Saturday, March 10, 2007

H.R.811: Fact & Friction -- Part II

Guest blogged by Mark Lindeman, Ph.D.*

In Part I of this series, Howard Stanislevic pointed out that the audits mandated by H.R.811 (as written) would be far too small to confirm the outcomes of some close elections – while being far larger than necessary to confirm the outcomes in other races.

You might wonder why it could possibly be a good idea to allow inadequate audits in some races while mandating needlessly large audits in others. (Even if you think there is no such thing as a “too large” audit, the misallocation of resources ought to trouble you.) I’m not sure, although I think Rep. Holt may be using an informal political calculation:

Last time I introduced a bill, people complained that a 2% audit sounded too small, so let’s require a minimum 3% this time – that’s fifty percent more audit! And let’s make the audits even larger in close races – but let’s not go over 10% no matter what, because election officials will get mad if they expect endless recounts.


And so, the Holt bill mandates 3% audits (i.e., 3% of precincts or equivalents) in most federal races, 5% audits in races with a winning margin under 2%, and 10% if the winning margin is under 1%.

Let me be clear: I like Rush Holt, and I don’t fault him and his people for trying to figure out how to pass a bill. And I think the 3% to 10% audits are not only “better than nothing,” but much, much better than nothing. Still, as compromises go, this one is strange. Not only do some people feel it is too soft, and some people feel it is too tough – but the numbers say that it is too soft and too tough. That’s interesting, but not really in a good way. I think we can do better.

First, let me say a word about why H.R.811 is much, much better than nothing. Some people suspect that the 2004 and/or 2006 elections witnessed vote miscount on a massive scale nationwide, on the order of several percentage points or perhaps more. There are about 180,000 precincts or equivalent units around the country, so H.R.811 would entail audits in at least 5400 precincts (3%) in every federal election. Audits that large – if truly random and immune from tampering – should detect vote miscount if it occurred in as few as one out of a thousand precincts nationwide, with 99.6% confidence.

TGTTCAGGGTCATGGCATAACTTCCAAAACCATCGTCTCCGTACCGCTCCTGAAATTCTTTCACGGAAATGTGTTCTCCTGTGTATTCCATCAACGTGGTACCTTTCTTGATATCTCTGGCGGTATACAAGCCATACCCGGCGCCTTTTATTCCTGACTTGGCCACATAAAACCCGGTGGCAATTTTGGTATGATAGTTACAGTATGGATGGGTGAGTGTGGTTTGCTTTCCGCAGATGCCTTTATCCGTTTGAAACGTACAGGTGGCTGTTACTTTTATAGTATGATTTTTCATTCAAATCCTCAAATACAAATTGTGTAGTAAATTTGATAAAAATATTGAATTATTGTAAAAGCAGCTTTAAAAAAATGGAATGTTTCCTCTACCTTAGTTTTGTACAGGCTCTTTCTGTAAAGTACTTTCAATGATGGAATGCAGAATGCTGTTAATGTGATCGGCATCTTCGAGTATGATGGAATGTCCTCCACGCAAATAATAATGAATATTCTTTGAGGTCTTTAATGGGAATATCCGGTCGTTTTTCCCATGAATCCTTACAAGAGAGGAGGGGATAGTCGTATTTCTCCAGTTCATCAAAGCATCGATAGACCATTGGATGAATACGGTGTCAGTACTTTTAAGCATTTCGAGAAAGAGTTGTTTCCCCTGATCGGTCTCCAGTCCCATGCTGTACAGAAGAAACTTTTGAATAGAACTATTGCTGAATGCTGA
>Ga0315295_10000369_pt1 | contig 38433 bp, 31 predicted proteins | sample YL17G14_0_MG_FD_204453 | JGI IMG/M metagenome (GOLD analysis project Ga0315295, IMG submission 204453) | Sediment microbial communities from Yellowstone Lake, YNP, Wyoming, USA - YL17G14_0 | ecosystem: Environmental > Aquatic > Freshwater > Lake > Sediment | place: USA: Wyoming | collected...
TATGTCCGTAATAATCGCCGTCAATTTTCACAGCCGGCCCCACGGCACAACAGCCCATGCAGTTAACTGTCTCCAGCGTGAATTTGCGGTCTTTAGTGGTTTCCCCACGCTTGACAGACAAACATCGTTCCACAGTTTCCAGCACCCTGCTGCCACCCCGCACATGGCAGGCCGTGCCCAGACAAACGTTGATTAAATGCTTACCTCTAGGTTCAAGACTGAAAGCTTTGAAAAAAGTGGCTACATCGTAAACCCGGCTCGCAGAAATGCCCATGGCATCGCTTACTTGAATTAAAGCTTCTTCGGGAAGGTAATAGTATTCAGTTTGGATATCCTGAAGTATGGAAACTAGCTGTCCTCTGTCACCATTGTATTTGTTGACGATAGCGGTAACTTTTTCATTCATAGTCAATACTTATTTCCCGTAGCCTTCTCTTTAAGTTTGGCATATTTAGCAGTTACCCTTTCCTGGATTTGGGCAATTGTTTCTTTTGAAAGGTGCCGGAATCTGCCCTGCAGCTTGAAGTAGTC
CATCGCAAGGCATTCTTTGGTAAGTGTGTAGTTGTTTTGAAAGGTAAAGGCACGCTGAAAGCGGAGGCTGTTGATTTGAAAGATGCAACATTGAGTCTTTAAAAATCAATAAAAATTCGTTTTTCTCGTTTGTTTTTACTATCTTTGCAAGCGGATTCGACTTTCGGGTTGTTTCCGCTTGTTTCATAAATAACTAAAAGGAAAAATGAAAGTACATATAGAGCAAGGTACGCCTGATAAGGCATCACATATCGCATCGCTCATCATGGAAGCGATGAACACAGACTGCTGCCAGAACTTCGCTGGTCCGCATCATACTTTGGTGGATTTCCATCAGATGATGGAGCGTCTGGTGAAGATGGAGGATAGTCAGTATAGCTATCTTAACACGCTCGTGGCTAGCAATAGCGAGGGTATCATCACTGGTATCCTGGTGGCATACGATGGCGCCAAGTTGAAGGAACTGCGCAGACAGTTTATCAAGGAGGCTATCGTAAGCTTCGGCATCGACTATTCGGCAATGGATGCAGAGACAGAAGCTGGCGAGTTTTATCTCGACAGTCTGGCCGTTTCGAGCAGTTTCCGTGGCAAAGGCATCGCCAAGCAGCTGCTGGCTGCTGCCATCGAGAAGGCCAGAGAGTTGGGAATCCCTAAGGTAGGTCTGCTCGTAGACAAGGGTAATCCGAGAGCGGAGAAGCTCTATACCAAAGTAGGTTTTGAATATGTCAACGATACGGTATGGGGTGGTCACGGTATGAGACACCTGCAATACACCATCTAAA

Even a minimum audit of just one precinct per county selected at random (also required by H.R.811) would hand count the votes in about 3000 precincts, or 1.7% nationally. This audit would still detect vote miscount that occurred in as few as one out of 657 precincts with 99% confidence. If one out of every five presidential votes in each of these corrupt precincts were miscounted by the voting system so as to favor one candidate, that would only be enough to alter the popular vote margin by about 0.1%. And, similarly, a “clean” audit of this size would verify the total vote in Senate and House races to about the same tolerance. Not too shabby.

Unfortunately, verifying the approximate accuracy of the overall totals is not the same as confirming election outcomes. As we were all reminded in 2000, it actually doesn’t matter who wins the popular vote! It is very useful to have an upper bound on the overall extent of miscount, but that in itself would not confirm the outcome of the presidential election, nor any other election. Concentrated miscount could still alter the outcome in particular races – and, possibly, determine the presidency or the balance of power in Congress. Not so great.

The Norden letter: accentuating the positive

Holt’s office, sensibly, wants to portray its proposal in the best possible light. It has directed people to a letter, signed by nine prominent experts who consulted on H.R.811’s audit provisions, which seems to express support for the bill. (I will call this the “Norden letter” only because Lawrence Norden of the Brennan Center for Justice is the first signatory.) But as Howard pointed out, the Norden letter also points to some of the problems with the plan. In fact, it understates them.

The Norden letter embraces the general concept of a “tiered” audit – basically, the idea that audits should be larger in closer elections. For instance, on page 2, it argues that in an “imagined typical” congressional district, in order to have 90% confidence of detecting a miscount that would overcome a 1% margin, it would be necessary to audit 10% of the votes. The letter continues:

Mandating a 10% audit for all races would be a high burden on many States. And in the vast majority of races, a shift of 1% of the votes would not alter the outcome of the race.

In such races (says the letter), we might be “willing to live with the risk” of not detecting the 1% counting error – while in the small fraction of races in which a 1% shift would alter the outcome, we might not be. So far, so good. Certainly I think that an audit proposal should focus on delivering high confidence in election outcomes.

The trouble is, even by the Norden letter’s calculations, H.R.811 clearly does not deliver high confidence in the outcome of every race. The letter poses the question of how likely audits under H.R.811 are to detect errors that would change the outcome of particular races. Still assuming an “imagined typical” congressional district of “400 precincts of roughly equal size,” the letter presents the following probabilities of detecting miscounts just large enough to overcome various margins, for various audit sizes. (These calculations also assume that 20% of votes per precinct could be switched from one candidate to the other, without being too blatantly obvious.) The results for the audits mandated by H.R.811 appear underlined in bold.